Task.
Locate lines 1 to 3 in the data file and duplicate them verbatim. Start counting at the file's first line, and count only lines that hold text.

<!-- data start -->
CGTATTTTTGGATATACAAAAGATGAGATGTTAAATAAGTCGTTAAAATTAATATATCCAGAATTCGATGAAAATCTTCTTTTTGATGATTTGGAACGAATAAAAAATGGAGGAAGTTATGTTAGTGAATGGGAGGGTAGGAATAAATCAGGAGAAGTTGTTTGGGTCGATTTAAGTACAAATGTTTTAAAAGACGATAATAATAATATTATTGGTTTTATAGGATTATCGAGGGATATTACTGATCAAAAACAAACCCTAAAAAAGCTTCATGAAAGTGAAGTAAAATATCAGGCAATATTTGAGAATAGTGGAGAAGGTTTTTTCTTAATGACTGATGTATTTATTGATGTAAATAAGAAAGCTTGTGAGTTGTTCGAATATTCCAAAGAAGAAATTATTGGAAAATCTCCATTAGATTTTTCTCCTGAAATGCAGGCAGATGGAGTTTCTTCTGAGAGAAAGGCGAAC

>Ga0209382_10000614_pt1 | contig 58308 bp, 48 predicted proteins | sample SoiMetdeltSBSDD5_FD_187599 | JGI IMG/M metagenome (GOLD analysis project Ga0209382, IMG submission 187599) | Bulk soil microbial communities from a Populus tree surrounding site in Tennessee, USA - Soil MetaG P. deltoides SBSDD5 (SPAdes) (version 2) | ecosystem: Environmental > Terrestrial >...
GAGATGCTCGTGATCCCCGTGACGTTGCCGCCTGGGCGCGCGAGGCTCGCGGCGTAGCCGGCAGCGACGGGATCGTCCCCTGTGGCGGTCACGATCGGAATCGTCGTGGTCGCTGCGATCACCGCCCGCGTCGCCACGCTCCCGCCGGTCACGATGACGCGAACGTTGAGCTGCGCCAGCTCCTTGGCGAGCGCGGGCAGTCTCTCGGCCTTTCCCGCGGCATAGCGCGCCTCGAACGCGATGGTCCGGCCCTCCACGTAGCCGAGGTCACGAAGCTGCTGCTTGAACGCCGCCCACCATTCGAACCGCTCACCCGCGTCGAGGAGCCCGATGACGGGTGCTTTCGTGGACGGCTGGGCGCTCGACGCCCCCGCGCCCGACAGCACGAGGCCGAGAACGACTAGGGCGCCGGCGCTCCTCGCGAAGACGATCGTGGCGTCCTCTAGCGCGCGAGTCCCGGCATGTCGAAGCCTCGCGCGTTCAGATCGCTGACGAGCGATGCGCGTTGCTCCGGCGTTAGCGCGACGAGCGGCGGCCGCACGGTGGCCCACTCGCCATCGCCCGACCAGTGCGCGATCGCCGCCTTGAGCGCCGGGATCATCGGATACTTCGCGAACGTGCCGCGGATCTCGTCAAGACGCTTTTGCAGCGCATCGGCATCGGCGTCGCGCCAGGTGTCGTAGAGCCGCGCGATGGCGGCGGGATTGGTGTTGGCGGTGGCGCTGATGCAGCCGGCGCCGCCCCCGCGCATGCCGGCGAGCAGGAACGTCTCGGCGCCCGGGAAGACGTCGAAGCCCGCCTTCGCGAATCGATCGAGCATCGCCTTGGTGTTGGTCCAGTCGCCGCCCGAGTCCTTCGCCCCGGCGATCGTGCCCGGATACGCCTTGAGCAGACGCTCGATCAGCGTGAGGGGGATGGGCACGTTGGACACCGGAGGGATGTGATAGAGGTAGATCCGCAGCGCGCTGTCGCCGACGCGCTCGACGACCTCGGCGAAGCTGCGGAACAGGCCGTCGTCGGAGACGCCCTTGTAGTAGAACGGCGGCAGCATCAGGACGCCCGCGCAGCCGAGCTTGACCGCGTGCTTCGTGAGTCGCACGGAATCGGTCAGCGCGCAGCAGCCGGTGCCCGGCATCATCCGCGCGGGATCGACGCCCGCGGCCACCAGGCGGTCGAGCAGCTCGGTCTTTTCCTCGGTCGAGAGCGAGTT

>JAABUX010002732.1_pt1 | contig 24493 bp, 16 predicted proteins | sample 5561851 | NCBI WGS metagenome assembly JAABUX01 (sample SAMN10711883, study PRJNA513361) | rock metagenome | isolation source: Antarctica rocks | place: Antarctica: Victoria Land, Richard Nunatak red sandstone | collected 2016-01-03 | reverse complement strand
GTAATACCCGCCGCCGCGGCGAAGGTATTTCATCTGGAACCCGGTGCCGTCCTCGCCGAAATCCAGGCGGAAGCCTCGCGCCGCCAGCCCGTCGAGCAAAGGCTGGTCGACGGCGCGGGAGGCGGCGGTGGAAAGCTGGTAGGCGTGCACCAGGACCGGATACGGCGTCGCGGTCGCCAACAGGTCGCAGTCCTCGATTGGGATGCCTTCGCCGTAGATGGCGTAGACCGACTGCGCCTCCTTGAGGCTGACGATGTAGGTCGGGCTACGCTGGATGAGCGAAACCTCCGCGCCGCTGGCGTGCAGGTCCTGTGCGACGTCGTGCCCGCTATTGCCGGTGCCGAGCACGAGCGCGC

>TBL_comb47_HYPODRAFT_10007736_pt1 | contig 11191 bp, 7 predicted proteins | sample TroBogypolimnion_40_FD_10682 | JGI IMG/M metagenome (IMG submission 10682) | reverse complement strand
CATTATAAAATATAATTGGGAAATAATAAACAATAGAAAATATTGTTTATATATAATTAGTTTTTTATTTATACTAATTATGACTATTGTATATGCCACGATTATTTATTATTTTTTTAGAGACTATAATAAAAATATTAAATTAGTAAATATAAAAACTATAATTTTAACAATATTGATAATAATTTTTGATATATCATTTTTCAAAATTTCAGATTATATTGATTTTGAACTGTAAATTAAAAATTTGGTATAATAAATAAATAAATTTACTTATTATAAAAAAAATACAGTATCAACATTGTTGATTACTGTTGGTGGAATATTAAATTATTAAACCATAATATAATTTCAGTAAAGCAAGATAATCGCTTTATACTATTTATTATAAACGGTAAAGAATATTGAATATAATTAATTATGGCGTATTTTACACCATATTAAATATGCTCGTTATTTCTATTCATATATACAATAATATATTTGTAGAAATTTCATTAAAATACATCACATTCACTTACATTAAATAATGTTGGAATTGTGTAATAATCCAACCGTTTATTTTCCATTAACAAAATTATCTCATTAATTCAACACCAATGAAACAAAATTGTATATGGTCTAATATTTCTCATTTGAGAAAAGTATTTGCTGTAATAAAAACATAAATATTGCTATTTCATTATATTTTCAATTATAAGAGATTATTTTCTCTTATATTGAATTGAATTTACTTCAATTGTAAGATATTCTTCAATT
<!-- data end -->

CGTATTTTTGGATATACAAAAGATGAGATGTTAAATAAGTCGTTAAAATTAATATATCCAGAATTCGATGAAAATCTTCTTTTTGATGATTTGGAACGAATAAAAAATGGAGGAAGTTATGTTAGTGAATGGGAGGGTAGGAATAAATCAGGAGAAGTTGTTTGGGTCGATTTAAGTACAAATGTTTTAAAAGACGATAATAATAATATTATTGGTTTTATAGGATTATCGAGGGATATTACTGATCAAAAACAAACCCTAAAAAAGCTTCATGAAAGTGAAGTAAAATATCAGGCAATATTTGAGAATAGTGGAGAAGGTTTTTTCTTAATGACTGATGTATTTATTGATGTAAATAAGAAAGCTTGTGAGTTGTTCGAATATTCCAAAGAAGAAATTATTGGAAAATCTCCATTAGATTTTTCTCCTGAAATGCAGGCAGATGGAGTTTCTTCTGAGAGAAAGGCGAAC

>Ga0209382_10000614_pt1 | contig 58308 bp, 48 predicted proteins | sample SoiMetdeltSBSDD5_FD_187599 | JGI IMG/M metagenome (GOLD analysis project Ga0209382, IMG submission 187599) | Bulk soil microbial communities from a Populus tree surrounding site in Tennessee, USA - Soil MetaG P. deltoides SBSDD5 (SPAdes) (version 2) | ecosystem: Environmental > Terrestrial >...
GAGATGCTCGTGATCCCCGTGACGTTGCCGCCTGGGCGCGCGAGGCTCGCGGCGTAGCCGGCAGCGACGGGATCGTCCCCTGTGGCGGTCACGATCGGAATCGTCGTGGTCGCTGCGATCACCGCCCGCGTCGCCACGCTCCCGCCGGTCACGATGACGCGAACGTTGAGCTGCGCCAGCTCCTTGGCGAGCGCGGGCAGTCTCTCGGCCTTTCCCGCGGCATAGCGCGCCTCGAACGCGATGGTCCGGCCCTCCACGTAGCCGAGGTCACGAAGCTGCTGCTTGAACGCCGCCCACCATTCGAACCGCTCACCCGCGTCGAGGAGCCCGATGACGGGTGCTTTCGTGGACGGCTGGGCGCTCGACGCCCCCGCGCCCGACAGCACGAGGCCGAGAACGACTAGGGCGCCGGCGCTCCTCGCGAAGACGATCGTGGCGTCCTCTAGCGCGCGAGTCCCGGCATGTCGAAGCCTCGCGCGTTCAGATCGCTGACGAGCGATGCGCGTTGCTCCGGCGTTAGCGCGACGAGCGGCGGCCGCACGGTGGCCCACTCGCCATCGCCCGACCAGTGCGCGATCGCCGCCTTGAGCGCCGGGATCATCGGATACTTCGCGAACGTGCCGCGGATCTCGTCAAGACGCTTTTGCAGCGCATCGGCATCGGCGTCGCGCCAGGTGTCGTAGAGCCGCGCGATGGCGGCGGGATTGGTGTTGGCGGTGGCGCTGATGCAGCCGGCGCCGCCCCCGCGCATGCCGGCGAGCAGGAACGTCTCGGCGCCCGGGAAGACGTCGAAGCCCGCCTTCGCGAATCGATCGAGCATCGCCTTGGTGTTGGTCCAGTCGCCGCCCGAGTCCTTCGCCCCGGCGATCGTGCCCGGATACGCCTTGAGCAGACGCTCGATCAGCGTGAGGGGGATGGGCACGTTGGACACCGGAGGGATGTGATAGAGGTAGATCCGCAGCGCGCTGTCGCCGACGCGCTCGACGACCTCGGCGAAGCTGCGGAACAGGCCGTCGTCGGAGACGCCCTTGTAGTAGAACGGCGGCAGCATCAGGACGCCCGCGCAGCCGAGCTTGACCGCGTGCTTCGTGAGTCGCACGGAATCGGTCAGCGCGCAGCAGCCGGTGCCCGGCATCATCCGCGCGGGATCGACGCCCGCGGCCACCAGGCGGTCGAGCAGCTCGGTCTTTTCCTCGGTCGAGAGCGAGTT